When designing the flap, it is important to consider the surrounding anatomy and do presurgical evaluation of areas of tissue recruitment and areas that are sensitive to tissue distortion and cause unnatural reconstruction. While raising a forehead flap, possible distortion of hairline, eyebrow, eyelid, and canthi should be addressed. The low pivot point of a paramedian flap provides easy tissue movement toward the defect, leaving hairy scalp. It is also necessary that designing of flap should ensure that the scars rest within the relaxed skin tension lines and close parallel to the lines of maximal extensibility.[9] Medical condition of the patient should be thoroughly evaluated as history of any radiation, immune compromise, diabetes, and smoking increase the complications and reduce the success of reconstruction. To prevent infection, the surgical sites should be thoroughly prepared by using antibacterial agents before surgery, and sterile technique should be used throughout. The likelihood of hypertrophic scars and keloid should be estimated. This can simply be done by examining the various areas of the body exposed to any previous trauma.

The forehead donor may be dealt in three different ways – skin grafted, left to heal by secondary intention, or primary closure of the forehead defect.[10] In our all three cases, we performed primary closure.

Because of excellent blood supply, necrosis of forehead flap occurs rarely, and if it occurs, it is due to excessive tension of pedicle, ignoring the past history of trauma to the pedicle or excessive flap thinning. Although infections are uncommon, acute infections may occur due to failure in following aseptic technique.

This flap is a versatile flap not only for nasal reconstruction but also for adjacent areas. Further, a few indications which can be added to the existing indications are management of large nevi of nose and defects of face which are in the diametric range of pedicle. In the first case, we found it suitable as it was not altering the anatomic position of medial canthus which was expected to be compromised by the excision of lesion followed by advancement flap. In the second case, we used this flap to excise and reconstruct the nasal skin in the patient with large nevus of the face. This procedure was done as a part of step-by-step excision and reconstruction of this congenital defect. In this patient 2, we did the nose first because the patient herself wanted nose to be done first. In the third case, we used this flap to excise and reconstruct the large lesion extending from the nasolabial groove since better surgical results were anticipated in comparison to local advancement flap. The outcome of surgical reconstruction is uneventful, and the forehead flap can not only be used for nasal reconstruction but also in the management of large nevi of the face and in the reconstruction of acquired or congenital defects in the range of axis of rotation of flap, provided the rotation does not compromise the vascular supply of the flap.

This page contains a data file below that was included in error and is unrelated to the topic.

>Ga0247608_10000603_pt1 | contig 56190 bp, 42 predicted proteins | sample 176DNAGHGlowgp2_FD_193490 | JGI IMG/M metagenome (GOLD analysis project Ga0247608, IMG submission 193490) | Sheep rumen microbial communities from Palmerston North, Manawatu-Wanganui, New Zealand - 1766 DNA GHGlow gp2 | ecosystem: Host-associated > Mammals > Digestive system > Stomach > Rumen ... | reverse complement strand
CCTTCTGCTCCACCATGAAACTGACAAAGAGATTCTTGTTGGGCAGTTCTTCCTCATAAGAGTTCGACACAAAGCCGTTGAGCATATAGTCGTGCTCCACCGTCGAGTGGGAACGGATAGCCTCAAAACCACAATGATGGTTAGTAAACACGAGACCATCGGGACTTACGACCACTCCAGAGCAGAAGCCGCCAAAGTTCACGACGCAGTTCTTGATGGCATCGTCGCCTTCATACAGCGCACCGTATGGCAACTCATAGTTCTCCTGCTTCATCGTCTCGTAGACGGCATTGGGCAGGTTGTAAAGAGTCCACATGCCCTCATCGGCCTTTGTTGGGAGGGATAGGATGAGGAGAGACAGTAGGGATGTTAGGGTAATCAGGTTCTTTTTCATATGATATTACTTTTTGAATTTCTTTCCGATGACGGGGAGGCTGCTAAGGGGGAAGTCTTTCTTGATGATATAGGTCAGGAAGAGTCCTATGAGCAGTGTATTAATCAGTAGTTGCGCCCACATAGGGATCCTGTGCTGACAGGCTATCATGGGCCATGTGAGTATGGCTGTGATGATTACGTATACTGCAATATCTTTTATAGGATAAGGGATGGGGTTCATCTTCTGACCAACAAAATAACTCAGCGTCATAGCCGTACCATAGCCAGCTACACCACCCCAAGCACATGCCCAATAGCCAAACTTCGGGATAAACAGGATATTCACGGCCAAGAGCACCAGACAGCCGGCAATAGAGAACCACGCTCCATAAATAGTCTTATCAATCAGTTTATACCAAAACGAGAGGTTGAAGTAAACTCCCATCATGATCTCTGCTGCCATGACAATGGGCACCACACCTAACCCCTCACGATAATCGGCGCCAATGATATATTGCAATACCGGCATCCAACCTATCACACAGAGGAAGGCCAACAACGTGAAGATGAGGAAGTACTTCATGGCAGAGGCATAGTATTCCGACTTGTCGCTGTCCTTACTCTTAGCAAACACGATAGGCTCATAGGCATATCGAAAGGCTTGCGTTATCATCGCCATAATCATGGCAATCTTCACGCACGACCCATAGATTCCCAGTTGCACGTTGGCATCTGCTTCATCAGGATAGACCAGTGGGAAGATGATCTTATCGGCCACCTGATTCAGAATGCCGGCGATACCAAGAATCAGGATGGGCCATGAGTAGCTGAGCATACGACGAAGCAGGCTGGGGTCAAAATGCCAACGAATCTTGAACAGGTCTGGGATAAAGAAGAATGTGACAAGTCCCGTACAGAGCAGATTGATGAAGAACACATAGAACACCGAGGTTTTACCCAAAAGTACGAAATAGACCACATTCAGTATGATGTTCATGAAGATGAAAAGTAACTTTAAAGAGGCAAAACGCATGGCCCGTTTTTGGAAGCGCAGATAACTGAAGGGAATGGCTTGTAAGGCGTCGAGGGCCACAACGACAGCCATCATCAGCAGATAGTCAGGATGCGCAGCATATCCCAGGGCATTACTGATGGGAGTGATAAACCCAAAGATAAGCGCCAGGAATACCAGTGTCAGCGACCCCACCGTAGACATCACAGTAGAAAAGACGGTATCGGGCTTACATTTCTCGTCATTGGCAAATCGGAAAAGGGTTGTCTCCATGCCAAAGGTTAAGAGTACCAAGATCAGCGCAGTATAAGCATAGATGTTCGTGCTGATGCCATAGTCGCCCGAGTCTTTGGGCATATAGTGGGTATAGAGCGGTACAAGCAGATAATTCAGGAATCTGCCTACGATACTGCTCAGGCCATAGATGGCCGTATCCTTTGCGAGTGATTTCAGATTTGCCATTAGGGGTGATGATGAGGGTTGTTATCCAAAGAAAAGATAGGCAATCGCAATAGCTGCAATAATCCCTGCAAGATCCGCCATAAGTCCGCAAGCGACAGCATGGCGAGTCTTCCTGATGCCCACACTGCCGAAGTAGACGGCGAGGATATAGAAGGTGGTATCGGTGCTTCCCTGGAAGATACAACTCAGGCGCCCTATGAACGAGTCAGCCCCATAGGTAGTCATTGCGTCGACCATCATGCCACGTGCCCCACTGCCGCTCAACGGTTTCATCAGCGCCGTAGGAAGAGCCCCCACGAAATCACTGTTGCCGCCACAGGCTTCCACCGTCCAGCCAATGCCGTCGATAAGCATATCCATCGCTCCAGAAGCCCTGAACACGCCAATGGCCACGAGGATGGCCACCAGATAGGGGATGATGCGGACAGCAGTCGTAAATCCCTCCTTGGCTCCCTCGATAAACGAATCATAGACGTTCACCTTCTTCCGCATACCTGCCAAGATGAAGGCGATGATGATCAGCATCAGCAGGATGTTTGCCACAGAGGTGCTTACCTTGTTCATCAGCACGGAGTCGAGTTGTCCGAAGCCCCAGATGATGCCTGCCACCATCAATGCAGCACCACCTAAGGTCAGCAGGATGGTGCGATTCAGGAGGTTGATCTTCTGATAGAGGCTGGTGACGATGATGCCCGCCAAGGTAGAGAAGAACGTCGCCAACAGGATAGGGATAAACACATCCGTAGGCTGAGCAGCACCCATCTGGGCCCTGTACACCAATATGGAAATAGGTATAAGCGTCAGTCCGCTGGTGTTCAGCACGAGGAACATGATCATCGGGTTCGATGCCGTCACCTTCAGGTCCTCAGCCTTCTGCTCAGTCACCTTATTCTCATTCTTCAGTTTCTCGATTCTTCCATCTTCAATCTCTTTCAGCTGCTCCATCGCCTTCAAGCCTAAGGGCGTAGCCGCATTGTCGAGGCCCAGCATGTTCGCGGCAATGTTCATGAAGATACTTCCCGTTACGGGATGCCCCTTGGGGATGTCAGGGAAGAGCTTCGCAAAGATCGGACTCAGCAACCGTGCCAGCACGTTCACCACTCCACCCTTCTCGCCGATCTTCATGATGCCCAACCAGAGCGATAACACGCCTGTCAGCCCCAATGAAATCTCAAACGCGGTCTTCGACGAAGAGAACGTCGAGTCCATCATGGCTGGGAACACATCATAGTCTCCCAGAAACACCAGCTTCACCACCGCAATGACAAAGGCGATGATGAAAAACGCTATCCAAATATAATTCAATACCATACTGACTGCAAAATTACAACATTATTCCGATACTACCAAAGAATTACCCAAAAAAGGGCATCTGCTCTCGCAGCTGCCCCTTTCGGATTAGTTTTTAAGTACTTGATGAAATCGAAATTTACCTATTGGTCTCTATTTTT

Conclusion Top


The forehead flap is a versatile flap for reconstruction defects in its diametric range. It is technically simple, straightforward, and complication free if done carefully. Excellent color and texture matching are additional advantages.

Declaration of patient consent

The authors certify that they have obtained all appropriate patient consent forms. In the form the patient(s) has/have given his/her/their consent for his/her/their images and other clinical information to be reported in the journal. The patients understand that their names and initials will not be published and due efforts will be made to conceal their identity, but anonymity cannot be guaranteed.

 
   References Top

1.
Shumrick KA, Smith TL. The anatomic basis for the design of forehead flaps in nasal reconstruction. Arch Otolaryngol Head Neck Surg 1992;118:373-9.  Back to cited text no. 1
    
2.
The paramedian forehead flap. In: Burget GC, Medick FJ, editors. Aesthetic Reconstruction of the Nose. St. Louis: Mosby; 1994. p. 57-92.  Back to cited text no. 2
    
3.
Burget GC. Aesthetic restoration of the nose. Clin Plast Surg 1985;12:463-80.  Back to cited text no. 3
    
4.
McCarthy JG, Lorenc ZP, Cutting C, Rachesky M. The median forehead flap revisited: The blood supply. Plast Reconstr Surg 1985;76:866-9.  Back to cited text no. 4
    
5.
Herford AS, Ghali GE. Local and Regional Flaps. Peterson's Principles of Oral and Maxillofacial Surgery, 3rd ed., USA: People's Medical Publishing House; 2010. p. 773.  Back to cited text no. 5
    
6.
Rohrich RJ, Griffin JR, Ansari M, Beran SJ, Potter JK. Nasal reconstruction-beyond aesthetic subunits: A 15-year review of 1334 cases. Plast Reconstr Surg 2004;114:1405-19.  Back to cited text no. 6
    
7.
Menik FJ. Paramedian Forehead Flap. E Medicine. Available from: http://www.emedicine.medscape.com/article 1293156-overview 2008. [Last accessed on 2014 May 12].  Back to cited text no. 7
    
8.
Interpolated paramedian forehead flaps. In: Baker SR, editor. Local Flaps in Facial Reconstruction. Philadelphia, PA: Mosby; 2007. p. 265-312.  Back to cited text no. 8
    
9.
Larrabee WF Jr. Design of local skin flaps. Otolaryngol Clin North Am 1990;23:899-923.  Back to cited text no. 9
    
10.
Menik FJ. Nasal reconstruction, in Thorne CH, Beasley RW, Aston SJ, Bartlett SP, Gurtner GC, Spear SL, editors. Grabb and Smith's Plastic Surgery. 6th ed. Chapter 38. Philadelphia, PA: Lippincott Williams and Wilkins; 2007. p. 394.  Back to cited text no. 10
    


    Figures

  [Figure 1], [Figure 2], [Figure 3], [Figure 4]